Mariners starting pitcher Jason Vargas is 3-0 over his past eight starts, including Wednesday's win at St. Louis.

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ST. LOUIS — The Mariners head back to Seattle on a much happier note thanks to Jason Vargas.

The southpaw befuddled the Cardinals bats on Wednesday night, while the Mariners’ offense scratched out just enough support and the bullpen turned it into a 2-1 victory at Busch Stadium.

“I can’t say enough about Vargas tonight, going out in some pretty hot weather but just really in command of all pitches,” manager Don Wakamatsu said. “To me, he dominated an awfully good lineup over there.”

It was the final game of a rough stretch for the Mariners (25-41), who played 20 games in 20 days and went 7-13 during the stretch. Wednesday’s win was just the third in the 10-game road trip.

“It was a long one,” Vargas said. “I think we’re all ready to go back to Seattle and see our fans and get back home.”

Vargas (5-2) matched his career high for wins in a season with his first road victory of the 2010 campaign. He allowed just one run on five hits over a season-high 7-2/3 innings, the second-longest outing of his career.

The 27-year-old lefty struck out four and hit one batter as 62 of his 94 pitches went for strikes. Vargas lowered his ERA from 3.05 to 2.88 with his 11th quality start of the season.

“He did what he does,” shortstop Josh Wilson said. “He throws strikes. He keeps the ball down in the zone. He hits corners. The guy has been doing it all year.”

The Mariners, who are now 10-24 on the road this season, have gone 15 games without scoring more than four runs. But Seattle, which left six runners on base on Wednesday and went 1 for 10 with runners in scoring position, did just enough to help out its starting pitcher.

In the fourth inning, Milton Bradley and Jose Lopez — who later left the game with mild tendinitis in his left knee and is day-to-day — started it off with back-to-back singles. Wilson was hit by a pitch from Cardinals left-hander Jaime Garcia to load the bases with one out.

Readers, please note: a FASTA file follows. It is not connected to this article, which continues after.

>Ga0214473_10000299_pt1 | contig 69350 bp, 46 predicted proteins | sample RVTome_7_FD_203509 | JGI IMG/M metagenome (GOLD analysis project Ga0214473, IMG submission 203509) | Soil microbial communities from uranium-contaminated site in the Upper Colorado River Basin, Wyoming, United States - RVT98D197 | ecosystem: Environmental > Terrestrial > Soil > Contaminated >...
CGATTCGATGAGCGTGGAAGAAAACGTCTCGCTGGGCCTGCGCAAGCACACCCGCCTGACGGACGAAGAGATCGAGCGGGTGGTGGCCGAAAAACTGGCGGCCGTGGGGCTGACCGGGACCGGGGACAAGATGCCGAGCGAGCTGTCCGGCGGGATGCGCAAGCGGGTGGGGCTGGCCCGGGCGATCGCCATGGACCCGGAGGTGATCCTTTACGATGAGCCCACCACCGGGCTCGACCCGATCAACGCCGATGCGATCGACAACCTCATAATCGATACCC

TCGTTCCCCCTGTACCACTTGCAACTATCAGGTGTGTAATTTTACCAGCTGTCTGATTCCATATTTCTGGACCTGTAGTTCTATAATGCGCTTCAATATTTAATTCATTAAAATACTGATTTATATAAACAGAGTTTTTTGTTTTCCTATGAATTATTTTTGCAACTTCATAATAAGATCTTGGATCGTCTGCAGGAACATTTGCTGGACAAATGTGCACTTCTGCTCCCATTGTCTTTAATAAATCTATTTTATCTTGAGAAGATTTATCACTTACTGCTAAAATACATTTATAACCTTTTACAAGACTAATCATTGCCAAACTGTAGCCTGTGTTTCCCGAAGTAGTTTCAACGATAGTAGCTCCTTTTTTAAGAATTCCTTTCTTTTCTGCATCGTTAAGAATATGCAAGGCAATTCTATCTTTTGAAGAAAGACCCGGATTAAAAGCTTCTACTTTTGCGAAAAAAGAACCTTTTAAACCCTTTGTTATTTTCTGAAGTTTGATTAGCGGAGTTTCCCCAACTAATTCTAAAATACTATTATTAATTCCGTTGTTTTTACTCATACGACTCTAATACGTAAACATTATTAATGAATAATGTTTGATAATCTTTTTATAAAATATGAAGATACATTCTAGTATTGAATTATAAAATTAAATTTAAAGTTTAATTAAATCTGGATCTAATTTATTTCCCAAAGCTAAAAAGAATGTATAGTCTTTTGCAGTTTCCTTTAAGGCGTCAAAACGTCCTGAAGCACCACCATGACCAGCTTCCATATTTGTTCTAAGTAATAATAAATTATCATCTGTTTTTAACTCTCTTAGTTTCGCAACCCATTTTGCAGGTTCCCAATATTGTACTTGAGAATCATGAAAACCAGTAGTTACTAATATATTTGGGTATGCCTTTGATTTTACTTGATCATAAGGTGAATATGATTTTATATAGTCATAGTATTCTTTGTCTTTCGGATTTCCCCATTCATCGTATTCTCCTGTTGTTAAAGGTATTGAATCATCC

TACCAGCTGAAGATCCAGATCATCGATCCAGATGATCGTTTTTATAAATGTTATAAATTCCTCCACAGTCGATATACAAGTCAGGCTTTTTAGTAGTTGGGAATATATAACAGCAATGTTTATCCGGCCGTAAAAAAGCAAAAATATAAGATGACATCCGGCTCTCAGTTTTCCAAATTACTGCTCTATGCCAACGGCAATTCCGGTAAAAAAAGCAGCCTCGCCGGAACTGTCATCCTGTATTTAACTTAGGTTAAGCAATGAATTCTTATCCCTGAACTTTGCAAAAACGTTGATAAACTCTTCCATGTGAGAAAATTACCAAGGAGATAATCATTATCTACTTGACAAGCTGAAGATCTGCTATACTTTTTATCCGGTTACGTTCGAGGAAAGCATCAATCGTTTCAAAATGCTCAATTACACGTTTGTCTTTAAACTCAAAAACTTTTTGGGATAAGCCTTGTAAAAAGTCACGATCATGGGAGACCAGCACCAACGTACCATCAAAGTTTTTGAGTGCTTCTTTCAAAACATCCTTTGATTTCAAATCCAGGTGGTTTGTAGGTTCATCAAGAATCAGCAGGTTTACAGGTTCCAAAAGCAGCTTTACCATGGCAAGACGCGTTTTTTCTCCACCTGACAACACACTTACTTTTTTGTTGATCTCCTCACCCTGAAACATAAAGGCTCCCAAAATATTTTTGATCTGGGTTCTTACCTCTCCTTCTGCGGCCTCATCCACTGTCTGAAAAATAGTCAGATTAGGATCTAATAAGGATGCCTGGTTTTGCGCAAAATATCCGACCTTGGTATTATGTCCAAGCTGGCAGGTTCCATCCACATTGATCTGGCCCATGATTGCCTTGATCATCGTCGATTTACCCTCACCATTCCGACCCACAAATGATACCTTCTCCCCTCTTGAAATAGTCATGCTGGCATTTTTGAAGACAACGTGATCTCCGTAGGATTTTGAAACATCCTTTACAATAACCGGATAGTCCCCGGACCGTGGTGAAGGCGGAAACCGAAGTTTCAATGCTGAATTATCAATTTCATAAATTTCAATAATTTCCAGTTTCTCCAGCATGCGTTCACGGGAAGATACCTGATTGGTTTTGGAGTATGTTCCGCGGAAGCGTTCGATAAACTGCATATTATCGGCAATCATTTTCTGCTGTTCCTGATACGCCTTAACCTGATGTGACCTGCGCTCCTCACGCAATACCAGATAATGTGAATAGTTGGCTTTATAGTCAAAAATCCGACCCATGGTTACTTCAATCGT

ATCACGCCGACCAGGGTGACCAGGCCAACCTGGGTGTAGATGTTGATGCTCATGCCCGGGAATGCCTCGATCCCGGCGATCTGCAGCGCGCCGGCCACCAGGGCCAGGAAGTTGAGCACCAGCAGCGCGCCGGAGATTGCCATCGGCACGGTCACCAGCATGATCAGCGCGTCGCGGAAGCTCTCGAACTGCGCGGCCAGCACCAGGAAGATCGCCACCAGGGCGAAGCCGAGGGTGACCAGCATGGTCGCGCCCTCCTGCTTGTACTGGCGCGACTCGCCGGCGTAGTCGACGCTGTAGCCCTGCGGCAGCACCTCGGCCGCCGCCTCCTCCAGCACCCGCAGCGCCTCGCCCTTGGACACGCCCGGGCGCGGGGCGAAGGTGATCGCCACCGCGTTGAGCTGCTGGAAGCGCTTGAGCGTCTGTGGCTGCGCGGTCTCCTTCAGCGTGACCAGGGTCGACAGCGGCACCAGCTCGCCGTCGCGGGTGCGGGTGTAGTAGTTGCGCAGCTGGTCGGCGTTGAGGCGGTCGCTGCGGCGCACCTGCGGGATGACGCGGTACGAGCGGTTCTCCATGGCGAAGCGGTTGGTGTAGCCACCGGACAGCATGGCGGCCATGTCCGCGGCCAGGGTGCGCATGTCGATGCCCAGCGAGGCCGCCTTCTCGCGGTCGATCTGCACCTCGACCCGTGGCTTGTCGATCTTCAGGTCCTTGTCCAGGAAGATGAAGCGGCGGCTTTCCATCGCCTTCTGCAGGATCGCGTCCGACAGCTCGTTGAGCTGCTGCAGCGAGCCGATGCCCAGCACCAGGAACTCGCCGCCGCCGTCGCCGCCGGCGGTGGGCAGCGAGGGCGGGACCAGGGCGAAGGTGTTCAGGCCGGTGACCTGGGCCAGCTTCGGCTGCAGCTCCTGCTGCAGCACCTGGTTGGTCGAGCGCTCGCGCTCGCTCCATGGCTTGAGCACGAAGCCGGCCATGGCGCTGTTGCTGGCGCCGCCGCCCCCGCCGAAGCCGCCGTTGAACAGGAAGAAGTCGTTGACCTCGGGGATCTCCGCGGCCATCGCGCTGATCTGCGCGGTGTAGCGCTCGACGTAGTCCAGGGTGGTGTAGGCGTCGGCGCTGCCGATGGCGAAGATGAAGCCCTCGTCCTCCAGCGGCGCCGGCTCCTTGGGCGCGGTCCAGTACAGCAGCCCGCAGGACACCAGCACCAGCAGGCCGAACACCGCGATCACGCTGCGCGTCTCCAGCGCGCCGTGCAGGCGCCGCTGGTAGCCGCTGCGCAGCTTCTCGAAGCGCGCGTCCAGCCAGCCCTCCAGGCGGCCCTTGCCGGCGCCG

Ryan Langerhans then hit a ground ball to second base that looked like it would end the inning, but the Cardinals couldn’t turn the double play as Wilson slid hard into second base.

“I think the play of the day for me is Josh Wilson breaking up the double play that allowed the run to score,” Wakamatsu said.

Wilson said: “That’s what I’m out there to do, right there. That’s my one job, so I’m going to go out there and try to break it up.”

Bradley took a potential home run away from Albert Pujols in the bottom of the fourth when he reached over the wall in left-center and got a glove on a long drive by the Cardinals first baseman. The left fielder knocked the ball back into play and Pujols was left with a double after a five-minute video review by the umpires. Pujols advanced to third on a wild pitch and scored the tying run on a sacrifice fly by Ryan Ludwick.

“With the way he looked at it I thought he knew he hit it out,” Vargas said. “Then I saw Milton keep going back and back and the gate gave way a little bit out there on him and he was able to bring it back.”

“I’m just trying to win a ballgame, trying to make a play,” Bradley said.

The Mariners went ahead 2-1 in the fifth on Chone Figgins’ two-out RBI single to center.

David Aardsma gave up a one-out double to Ludwick in the bottom of the ninth inning but retired the next two batters to earn his 14th save of the season.

“It was a tough road trip, tough 20 days, but we knew we had good games like this in us the whole time,” Aardsma said.